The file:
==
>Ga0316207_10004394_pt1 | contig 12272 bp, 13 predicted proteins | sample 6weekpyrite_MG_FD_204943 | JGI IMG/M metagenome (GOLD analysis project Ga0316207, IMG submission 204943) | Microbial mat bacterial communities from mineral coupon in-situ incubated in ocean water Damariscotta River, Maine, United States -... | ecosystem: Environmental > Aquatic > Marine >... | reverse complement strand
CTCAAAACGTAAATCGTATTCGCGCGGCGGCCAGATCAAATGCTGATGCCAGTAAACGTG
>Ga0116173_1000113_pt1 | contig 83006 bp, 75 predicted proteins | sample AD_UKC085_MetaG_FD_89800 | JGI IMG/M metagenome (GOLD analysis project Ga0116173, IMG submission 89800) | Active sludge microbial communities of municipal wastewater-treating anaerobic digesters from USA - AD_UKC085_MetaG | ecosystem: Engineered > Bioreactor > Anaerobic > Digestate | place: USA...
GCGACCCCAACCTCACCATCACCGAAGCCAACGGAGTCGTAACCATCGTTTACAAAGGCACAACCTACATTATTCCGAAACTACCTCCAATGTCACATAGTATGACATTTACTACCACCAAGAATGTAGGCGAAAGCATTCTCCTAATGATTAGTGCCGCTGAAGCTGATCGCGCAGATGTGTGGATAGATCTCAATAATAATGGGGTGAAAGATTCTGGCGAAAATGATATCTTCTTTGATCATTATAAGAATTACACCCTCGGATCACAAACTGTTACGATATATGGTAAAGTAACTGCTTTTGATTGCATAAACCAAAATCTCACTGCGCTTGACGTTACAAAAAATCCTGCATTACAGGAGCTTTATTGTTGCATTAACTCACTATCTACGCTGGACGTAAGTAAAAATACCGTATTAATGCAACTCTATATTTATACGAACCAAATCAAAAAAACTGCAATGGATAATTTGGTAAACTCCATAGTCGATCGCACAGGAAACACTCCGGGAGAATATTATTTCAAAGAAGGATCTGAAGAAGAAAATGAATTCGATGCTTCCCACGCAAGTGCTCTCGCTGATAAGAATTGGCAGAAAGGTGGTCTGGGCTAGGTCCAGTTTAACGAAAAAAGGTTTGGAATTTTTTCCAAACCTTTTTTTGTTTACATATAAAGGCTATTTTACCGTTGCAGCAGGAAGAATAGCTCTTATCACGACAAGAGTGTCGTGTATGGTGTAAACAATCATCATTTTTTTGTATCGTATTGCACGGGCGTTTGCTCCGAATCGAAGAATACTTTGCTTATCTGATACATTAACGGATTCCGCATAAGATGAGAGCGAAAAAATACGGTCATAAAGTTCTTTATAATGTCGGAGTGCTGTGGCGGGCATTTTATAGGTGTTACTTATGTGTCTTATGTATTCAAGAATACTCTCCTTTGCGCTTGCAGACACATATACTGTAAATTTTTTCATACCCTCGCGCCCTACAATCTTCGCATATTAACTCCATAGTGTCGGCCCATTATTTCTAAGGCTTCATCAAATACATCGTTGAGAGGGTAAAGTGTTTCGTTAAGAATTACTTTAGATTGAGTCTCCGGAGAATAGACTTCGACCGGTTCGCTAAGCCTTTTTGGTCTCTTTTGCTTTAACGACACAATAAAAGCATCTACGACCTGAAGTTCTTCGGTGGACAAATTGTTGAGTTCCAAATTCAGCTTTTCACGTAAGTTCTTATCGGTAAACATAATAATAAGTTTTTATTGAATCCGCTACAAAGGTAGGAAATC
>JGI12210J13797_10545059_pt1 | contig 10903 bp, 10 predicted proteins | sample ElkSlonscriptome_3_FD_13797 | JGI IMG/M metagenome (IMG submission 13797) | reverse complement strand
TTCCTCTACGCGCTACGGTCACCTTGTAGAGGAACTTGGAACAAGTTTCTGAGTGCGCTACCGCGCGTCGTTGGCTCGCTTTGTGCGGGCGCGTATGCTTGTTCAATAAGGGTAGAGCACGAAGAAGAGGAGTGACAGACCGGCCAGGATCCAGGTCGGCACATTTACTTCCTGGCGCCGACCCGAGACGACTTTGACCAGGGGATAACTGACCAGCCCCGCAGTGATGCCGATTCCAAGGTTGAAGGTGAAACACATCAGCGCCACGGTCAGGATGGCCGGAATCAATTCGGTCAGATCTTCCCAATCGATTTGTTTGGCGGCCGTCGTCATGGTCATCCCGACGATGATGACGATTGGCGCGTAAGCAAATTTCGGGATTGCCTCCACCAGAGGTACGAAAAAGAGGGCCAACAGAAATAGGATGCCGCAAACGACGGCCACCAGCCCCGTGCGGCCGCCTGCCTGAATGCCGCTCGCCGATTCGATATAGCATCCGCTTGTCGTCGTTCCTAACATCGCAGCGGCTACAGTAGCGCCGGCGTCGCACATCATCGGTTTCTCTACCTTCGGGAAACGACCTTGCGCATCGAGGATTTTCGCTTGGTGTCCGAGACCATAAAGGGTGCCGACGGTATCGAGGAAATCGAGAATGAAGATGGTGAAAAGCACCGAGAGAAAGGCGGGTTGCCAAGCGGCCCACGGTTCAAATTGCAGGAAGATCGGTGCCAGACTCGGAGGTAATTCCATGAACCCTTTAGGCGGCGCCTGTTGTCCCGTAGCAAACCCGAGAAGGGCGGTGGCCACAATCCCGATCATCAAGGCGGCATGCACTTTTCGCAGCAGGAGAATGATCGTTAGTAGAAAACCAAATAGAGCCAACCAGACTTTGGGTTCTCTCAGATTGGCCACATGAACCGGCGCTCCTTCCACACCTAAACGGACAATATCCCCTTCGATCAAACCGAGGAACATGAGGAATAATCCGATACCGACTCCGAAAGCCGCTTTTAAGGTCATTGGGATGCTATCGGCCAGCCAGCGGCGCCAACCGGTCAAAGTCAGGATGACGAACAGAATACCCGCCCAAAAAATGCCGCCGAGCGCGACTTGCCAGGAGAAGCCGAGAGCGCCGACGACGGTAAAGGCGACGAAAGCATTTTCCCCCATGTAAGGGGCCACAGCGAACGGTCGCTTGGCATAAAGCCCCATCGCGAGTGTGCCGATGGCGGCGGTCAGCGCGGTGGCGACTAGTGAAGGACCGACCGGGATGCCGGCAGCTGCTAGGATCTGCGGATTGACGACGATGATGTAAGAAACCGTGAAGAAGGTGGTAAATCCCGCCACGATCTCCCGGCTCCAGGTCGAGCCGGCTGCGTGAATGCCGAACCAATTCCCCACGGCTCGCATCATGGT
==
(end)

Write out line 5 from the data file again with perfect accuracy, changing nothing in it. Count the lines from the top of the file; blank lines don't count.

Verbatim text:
>JGI12210J13797_10545059_pt1 | contig 10903 bp, 10 predicted proteins | sample ElkSlonscriptome_3_FD_13797 | JGI IMG/M metagenome (IMG submission 13797) | reverse complement strand